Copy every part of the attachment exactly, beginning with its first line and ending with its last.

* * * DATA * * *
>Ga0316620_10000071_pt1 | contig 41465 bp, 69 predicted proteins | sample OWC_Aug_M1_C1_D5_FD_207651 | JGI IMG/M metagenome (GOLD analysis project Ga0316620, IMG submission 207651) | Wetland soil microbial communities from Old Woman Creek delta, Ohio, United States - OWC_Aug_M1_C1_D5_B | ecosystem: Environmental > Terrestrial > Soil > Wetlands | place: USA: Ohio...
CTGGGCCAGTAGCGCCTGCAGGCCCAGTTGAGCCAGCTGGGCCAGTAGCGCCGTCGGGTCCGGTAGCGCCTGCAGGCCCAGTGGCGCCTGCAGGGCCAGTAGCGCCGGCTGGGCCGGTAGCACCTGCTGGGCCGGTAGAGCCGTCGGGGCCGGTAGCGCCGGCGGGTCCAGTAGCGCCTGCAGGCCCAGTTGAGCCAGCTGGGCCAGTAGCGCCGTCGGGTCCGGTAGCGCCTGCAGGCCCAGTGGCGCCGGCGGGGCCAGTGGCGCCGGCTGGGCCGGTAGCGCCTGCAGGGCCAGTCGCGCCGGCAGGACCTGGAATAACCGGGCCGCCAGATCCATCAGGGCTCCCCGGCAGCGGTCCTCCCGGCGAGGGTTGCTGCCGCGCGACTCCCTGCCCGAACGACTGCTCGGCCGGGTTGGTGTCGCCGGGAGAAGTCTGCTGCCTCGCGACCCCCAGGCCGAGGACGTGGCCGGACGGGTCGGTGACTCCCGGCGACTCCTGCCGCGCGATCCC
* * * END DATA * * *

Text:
>Ga0316620_10000071_pt1 | contig 41465 bp, 69 predicted proteins | sample OWC_Aug_M1_C1_D5_FD_207651 | JGI IMG/M metagenome (GOLD analysis project Ga0316620, IMG submission 207651) | Wetland soil microbial communities from Old Woman Creek delta, Ohio, United States - OWC_Aug_M1_C1_D5_B | ecosystem: Environmental > Terrestrial > Soil > Wetlands | place: USA: Ohio...
CTGGGCCAGTAGCGCCTGCAGGCCCAGTTGAGCCAGCTGGGCCAGTAGCGCCGTCGGGTCCGGTAGCGCCTGCAGGCCCAGTGGCGCCTGCAGGGCCAGTAGCGCCGGCTGGGCCGGTAGCACCTGCTGGGCCGGTAGAGCCGTCGGGGCCGGTAGCGCCGGCGGGTCCAGTAGCGCCTGCAGGCCCAGTTGAGCCAGCTGGGCCAGTAGCGCCGTCGGGTCCGGTAGCGCCTGCAGGCCCAGTGGCGCCGGCGGGGCCAGTGGCGCCGGCTGGGCCGGTAGCGCCTGCAGGGCCAGTCGCGCCGGCAGGACCTGGAATAACCGGGCCGCCAGATCCATCAGGGCTCCCCGGCAGCGGTCCTCCCGGCGAGGGTTGCTGCCGCGCGACTCCCTGCCCGAACGACTGCTCGGCCGGGTTGGTGTCGCCGGGAGAAGTCTGCTGCCTCGCGACCCCCAGGCCGAGGACGTGGCCGGACGGGTCGGTGACTCCCGGCGACTCCTGCCGCGCGATCCC